However experts say that – with all the progress at Vaca Muerta – Argentina now faces a different challenge: that of oversupply when output fully ramps up at the formation.
Last year, Argentina produced 122mn m³/d of gas, which is expected to rise to between 175mn m³/d and 200mn m³/d by 2030, according to the energy ministry.
But experts say that oversupply issues could be felt from as early as next year. “According to our estimates, Argentina will have between 5mn m³ and 10mn m³/d oversupply next summer,” Wood Mackenzie’s Mauro Chavez Rodriguez told NGW.
That is because of the “increase of domestic gas production but also due to shrinking gas demand and because of the increase in Bolivian gas flows according to the contract,” he said.
To tackle the issue, other than Chile, Argentina could in theory export its excess gas to neighbouring Brazil or Uruguay. However there are obstacles, said Chavez. Uruguay is a very small market – of around 1mn m³/d – while Brazil requires extra pipeline infrastructure to be built, he said.
Argentina would need to connect a pipeline to the southern city of Rio Grande do Sul to supply the Brazilian market. In addition, the Brazilian gas market is limited because the country has a lot of associated gas coming from its own fields. There is a lack of demand coming from the export market but also domestically, which poses a challenge for Argentina’s Vaca Muerta, Chavez said, adding: “that’s why some players are starting to think about LNG exports plants.”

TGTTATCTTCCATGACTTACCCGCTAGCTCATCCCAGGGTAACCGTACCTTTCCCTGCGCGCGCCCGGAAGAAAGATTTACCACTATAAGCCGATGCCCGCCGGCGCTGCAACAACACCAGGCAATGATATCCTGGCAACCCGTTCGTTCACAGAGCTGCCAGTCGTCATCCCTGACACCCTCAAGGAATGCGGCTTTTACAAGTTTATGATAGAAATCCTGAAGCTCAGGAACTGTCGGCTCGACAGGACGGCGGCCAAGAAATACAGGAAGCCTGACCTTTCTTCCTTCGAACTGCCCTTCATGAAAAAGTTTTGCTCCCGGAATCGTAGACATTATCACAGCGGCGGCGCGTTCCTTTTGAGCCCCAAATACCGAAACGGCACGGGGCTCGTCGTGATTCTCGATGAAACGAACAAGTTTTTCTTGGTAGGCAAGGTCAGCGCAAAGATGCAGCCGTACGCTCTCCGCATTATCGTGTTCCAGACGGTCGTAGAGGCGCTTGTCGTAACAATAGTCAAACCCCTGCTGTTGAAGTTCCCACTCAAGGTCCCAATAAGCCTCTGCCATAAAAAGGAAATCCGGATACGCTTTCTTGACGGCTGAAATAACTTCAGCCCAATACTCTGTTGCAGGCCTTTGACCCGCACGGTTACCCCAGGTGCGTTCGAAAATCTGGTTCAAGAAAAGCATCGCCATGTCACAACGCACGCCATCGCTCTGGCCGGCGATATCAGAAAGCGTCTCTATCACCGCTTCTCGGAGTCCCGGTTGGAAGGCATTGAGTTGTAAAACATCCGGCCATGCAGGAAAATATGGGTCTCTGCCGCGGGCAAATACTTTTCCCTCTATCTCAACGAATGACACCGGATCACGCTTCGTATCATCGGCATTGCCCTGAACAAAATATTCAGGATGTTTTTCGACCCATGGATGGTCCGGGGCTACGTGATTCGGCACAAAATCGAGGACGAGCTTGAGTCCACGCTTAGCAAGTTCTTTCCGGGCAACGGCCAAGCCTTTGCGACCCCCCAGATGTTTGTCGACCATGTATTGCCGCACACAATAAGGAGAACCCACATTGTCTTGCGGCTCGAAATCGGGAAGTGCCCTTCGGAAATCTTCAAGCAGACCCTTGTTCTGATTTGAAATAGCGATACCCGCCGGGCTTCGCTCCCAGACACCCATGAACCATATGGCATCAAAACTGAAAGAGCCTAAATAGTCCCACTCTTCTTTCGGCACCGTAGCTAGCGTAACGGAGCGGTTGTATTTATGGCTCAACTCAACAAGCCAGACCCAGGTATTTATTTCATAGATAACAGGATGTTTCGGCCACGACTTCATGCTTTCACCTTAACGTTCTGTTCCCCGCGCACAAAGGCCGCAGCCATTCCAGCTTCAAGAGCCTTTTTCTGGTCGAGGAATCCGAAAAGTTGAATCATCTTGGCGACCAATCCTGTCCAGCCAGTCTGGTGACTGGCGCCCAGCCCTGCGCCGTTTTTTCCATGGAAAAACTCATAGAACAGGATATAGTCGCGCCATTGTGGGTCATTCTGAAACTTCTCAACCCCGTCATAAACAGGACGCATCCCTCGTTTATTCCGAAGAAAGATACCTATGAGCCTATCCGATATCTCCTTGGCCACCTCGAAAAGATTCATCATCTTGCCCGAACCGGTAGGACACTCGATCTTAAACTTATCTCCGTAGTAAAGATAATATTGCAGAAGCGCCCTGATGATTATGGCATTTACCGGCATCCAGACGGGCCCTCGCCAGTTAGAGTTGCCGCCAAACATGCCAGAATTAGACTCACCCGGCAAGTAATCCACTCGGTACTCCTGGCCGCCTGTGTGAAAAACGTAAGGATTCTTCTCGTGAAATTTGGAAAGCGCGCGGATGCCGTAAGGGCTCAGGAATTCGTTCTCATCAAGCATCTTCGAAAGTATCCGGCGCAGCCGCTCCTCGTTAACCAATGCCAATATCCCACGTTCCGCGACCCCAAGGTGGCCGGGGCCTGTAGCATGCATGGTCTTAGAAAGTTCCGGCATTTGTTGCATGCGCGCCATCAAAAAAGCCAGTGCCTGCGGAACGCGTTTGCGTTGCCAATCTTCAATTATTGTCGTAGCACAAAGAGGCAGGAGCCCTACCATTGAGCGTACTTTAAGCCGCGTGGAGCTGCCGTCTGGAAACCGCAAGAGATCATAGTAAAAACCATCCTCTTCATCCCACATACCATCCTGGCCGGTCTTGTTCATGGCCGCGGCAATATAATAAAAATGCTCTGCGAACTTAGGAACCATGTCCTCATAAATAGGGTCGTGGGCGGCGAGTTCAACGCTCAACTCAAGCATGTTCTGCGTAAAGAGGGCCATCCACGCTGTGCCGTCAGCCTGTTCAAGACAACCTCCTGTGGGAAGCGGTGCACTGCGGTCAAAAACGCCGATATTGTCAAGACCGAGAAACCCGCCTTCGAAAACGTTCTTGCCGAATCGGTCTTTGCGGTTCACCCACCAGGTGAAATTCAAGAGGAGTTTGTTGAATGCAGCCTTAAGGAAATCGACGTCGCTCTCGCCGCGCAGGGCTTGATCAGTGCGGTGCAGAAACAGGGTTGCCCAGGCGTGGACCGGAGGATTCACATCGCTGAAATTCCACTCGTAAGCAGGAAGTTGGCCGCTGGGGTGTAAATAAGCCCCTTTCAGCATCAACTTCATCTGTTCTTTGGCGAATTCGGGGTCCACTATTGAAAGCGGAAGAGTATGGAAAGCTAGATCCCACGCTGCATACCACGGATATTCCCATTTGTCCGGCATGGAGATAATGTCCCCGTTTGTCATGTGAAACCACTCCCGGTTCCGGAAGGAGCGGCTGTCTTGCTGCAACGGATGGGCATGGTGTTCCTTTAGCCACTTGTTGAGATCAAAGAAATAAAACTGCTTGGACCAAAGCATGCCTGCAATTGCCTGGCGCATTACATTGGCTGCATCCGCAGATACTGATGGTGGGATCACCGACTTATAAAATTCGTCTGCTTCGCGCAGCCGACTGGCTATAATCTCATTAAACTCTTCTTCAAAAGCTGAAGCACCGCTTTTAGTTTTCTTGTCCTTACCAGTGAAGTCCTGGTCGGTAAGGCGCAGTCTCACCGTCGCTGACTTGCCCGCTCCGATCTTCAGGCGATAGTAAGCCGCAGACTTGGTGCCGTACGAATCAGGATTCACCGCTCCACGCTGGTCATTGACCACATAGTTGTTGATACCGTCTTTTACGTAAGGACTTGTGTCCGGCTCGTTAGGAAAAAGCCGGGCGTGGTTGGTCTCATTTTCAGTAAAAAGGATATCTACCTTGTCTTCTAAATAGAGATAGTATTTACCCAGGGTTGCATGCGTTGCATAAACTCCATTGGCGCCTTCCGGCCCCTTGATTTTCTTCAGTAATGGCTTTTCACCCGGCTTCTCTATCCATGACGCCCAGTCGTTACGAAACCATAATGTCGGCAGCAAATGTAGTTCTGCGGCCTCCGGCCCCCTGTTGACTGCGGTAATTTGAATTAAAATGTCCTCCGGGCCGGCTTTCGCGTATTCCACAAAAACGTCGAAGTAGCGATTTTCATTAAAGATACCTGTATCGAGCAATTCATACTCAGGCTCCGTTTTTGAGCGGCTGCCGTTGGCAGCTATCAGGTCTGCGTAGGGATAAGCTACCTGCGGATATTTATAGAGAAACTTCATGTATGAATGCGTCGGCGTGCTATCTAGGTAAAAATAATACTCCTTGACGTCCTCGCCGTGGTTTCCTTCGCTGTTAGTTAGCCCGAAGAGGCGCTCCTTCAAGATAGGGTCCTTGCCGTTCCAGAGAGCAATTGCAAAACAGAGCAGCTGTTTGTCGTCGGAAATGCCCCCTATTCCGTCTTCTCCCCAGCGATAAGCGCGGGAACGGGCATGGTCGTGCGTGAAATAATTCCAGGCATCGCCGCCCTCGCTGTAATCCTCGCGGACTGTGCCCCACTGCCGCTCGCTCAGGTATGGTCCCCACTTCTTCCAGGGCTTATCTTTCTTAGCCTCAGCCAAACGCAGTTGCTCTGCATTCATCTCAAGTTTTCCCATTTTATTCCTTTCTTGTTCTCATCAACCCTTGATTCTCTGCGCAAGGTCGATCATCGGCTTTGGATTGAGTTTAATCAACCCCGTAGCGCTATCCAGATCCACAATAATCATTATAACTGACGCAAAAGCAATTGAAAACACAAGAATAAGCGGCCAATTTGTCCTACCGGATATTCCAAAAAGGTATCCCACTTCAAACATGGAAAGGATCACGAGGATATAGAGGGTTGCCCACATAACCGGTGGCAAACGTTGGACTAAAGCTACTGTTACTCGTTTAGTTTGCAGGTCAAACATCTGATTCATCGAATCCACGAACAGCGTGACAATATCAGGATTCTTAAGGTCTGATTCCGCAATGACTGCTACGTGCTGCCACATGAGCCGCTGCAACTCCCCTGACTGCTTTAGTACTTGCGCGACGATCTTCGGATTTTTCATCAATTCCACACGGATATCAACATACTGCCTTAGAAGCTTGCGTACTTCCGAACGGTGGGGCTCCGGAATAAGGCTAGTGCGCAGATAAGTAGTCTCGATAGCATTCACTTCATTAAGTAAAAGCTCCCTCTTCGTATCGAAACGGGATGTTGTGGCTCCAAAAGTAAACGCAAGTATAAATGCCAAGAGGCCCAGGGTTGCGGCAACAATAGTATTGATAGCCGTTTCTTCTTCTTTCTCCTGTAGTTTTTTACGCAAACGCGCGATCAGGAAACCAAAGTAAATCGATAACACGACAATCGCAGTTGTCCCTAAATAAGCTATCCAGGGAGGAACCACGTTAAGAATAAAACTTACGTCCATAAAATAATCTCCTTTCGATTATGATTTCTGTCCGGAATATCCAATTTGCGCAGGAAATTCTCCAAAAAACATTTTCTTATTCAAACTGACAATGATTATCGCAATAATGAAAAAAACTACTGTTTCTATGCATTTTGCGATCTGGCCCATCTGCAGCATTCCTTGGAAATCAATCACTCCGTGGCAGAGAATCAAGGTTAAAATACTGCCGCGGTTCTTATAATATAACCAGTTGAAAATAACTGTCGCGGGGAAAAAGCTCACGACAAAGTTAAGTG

Argentina has imported LNG in recent years to fill its supply gap. It has two operating LNG terminals: the GNL Escobar located on the Parana River, in Buenos Aires province; and the Bahia Blanca terminal, on the Atlantic coast around 650 km south of the capital city. Both have regasification capacity of 500mn ft³/d.
The country is now expected to cut back on LNG imports in coming years, as its domestic production rises. The notion of Argentina exporting LNG is a relatively new one.
Market sources have tentatively suggested that an export terminal could be built in Bahia Blanca or in the far south, in the Tierra del Fuego region. Alternatively, Argentina could build one on the Chilean coast, in order to access markets in Asia, but that would be a complicated project to get off the ground, they say.
GNL Escobar (Credit: Excelerate Energy)
Bahia Blanca terminal (Credit: Excelerate Energy)
LNG would be a solution to the country’s export conundrum, said Chavez. “You should start seeing lower gas prices in Vaca Muerta thanks to greater output so it makes sense to start thinking about an LNG export plant,” he said.
However Argentina would need more gas storage capacity to equalise winter and summer demand before it can make any LNG export plans, in Chavez’s view. “We see LNG as a solution but they need natural gas storage or they can forget about LNG exports,” he said.
“Some people in Argentina think they could just use an LNG terminal in summer thus not needing to build storage but LNG infrastructure is very capital intensive so it needs to be useable all year round, not just in summer,” he said.